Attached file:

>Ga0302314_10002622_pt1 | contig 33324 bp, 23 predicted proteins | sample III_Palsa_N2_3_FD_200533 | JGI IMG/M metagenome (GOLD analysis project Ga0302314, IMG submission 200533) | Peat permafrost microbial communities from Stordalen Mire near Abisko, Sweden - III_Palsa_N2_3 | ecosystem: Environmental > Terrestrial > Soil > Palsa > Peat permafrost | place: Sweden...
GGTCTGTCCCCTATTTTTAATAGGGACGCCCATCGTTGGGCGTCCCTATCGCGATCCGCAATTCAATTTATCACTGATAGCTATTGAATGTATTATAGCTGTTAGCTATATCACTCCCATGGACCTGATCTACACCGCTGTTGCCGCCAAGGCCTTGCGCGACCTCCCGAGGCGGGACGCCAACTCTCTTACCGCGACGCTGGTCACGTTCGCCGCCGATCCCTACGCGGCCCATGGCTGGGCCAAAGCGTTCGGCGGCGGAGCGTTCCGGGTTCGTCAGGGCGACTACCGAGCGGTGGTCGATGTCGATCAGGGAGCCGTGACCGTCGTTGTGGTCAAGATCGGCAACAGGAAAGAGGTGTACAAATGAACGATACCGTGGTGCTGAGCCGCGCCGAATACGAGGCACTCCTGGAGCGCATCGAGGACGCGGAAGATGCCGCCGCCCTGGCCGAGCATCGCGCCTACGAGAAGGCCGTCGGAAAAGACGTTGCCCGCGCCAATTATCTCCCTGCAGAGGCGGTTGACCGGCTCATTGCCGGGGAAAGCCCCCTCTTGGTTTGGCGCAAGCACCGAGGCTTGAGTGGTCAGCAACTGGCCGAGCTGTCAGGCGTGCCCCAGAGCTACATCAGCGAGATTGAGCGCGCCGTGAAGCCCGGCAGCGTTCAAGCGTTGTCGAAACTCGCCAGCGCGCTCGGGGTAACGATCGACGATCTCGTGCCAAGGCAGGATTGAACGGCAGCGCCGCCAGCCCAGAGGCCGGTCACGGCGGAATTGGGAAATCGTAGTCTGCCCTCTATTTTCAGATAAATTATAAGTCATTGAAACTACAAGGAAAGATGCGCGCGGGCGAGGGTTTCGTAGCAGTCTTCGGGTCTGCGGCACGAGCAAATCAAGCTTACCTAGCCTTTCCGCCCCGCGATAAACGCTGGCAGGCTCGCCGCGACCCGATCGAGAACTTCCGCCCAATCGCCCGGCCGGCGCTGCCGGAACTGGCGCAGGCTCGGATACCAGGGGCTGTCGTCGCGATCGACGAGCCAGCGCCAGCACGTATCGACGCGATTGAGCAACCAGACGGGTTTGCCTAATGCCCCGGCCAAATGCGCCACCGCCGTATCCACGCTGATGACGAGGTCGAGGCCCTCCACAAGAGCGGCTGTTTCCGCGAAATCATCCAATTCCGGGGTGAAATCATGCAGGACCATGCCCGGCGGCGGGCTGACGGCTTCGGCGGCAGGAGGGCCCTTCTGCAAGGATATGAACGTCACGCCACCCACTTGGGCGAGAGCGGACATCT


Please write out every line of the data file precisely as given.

>Ga0302314_10002622_pt1 | contig 33324 bp, 23 predicted proteins | sample III_Palsa_N2_3_FD_200533 | JGI IMG/M metagenome (GOLD analysis project Ga0302314, IMG submission 200533) | Peat permafrost microbial communities from Stordalen Mire near Abisko, Sweden - III_Palsa_N2_3 | ecosystem: Environmental > Terrestrial > Soil > Palsa > Peat permafrost | place: Sweden...
GGTCTGTCCCCTATTTTTAATAGGGACGCCCATCGTTGGGCGTCCCTATCGCGATCCGCAATTCAATTTATCACTGATAGCTATTGAATGTATTATAGCTGTTAGCTATATCACTCCCATGGACCTGATCTACACCGCTGTTGCCGCCAAGGCCTTGCGCGACCTCCCGAGGCGGGACGCCAACTCTCTTACCGCGACGCTGGTCACGTTCGCCGCCGATCCCTACGCGGCCCATGGCTGGGCCAAAGCGTTCGGCGGCGGAGCGTTCCGGGTTCGTCAGGGCGACTACCGAGCGGTGGTCGATGTCGATCAGGGAGCCGTGACCGTCGTTGTGGTCAAGATCGGCAACAGGAAAGAGGTGTACAAATGAACGATACCGTGGTGCTGAGCCGCGCCGAATACGAGGCACTCCTGGAGCGCATCGAGGACGCGGAAGATGCCGCCGCCCTGGCCGAGCATCGCGCCTACGAGAAGGCCGTCGGAAAAGACGTTGCCCGCGCCAATTATCTCCCTGCAGAGGCGGTTGACCGGCTCATTGCCGGGGAAAGCCCCCTCTTGGTTTGGCGCAAGCACCGAGGCTTGAGTGGTCAGCAACTGGCCGAGCTGTCAGGCGTGCCCCAGAGCTACATCAGCGAGATTGAGCGCGCCGTGAAGCCCGGCAGCGTTCAAGCGTTGTCGAAACTCGCCAGCGCGCTCGGGGTAACGATCGACGATCTCGTGCCAAGGCAGGATTGAACGGCAGCGCCGCCAGCCCAGAGGCCGGTCACGGCGGAATTGGGAAATCGTAGTCTGCCCTCTATTTTCAGATAAATTATAAGTCATTGAAACTACAAGGAAAGATGCGCGCGGGCGAGGGTTTCGTAGCAGTCTTCGGGTCTGCGGCACGAGCAAATCAAGCTTACCTAGCCTTTCCGCCCCGCGATAAACGCTGGCAGGCTCGCCGCGACCCGATCGAGAACTTCCGCCCAATCGCCCGGCCGGCGCTGCCGGAACTGGCGCAGGCTCGGATACCAGGGGCTGTCGTCGCGATCGACGAGCCAGCGCCAGCACGTATCGACGCGATTGAGCAACCAGACGGGTTTGCCTAATGCCCCGGCCAAATGCGCCACCGCCGTATCCACGCTGATGACGAGGTCGAGGCCCTCCACAAGAGCGGCTGTTTCCGCGAAATCATCCAATTCCGGGGTGAAATCATGCAGGACCATGCCCGGCGGCGGGCTGACGGCTTCGGCGGCAGGAGGGCCCTTCTGCAAGGATATGAACGTCACGCCACCCACTTGGGCGAGAGCGGACATCT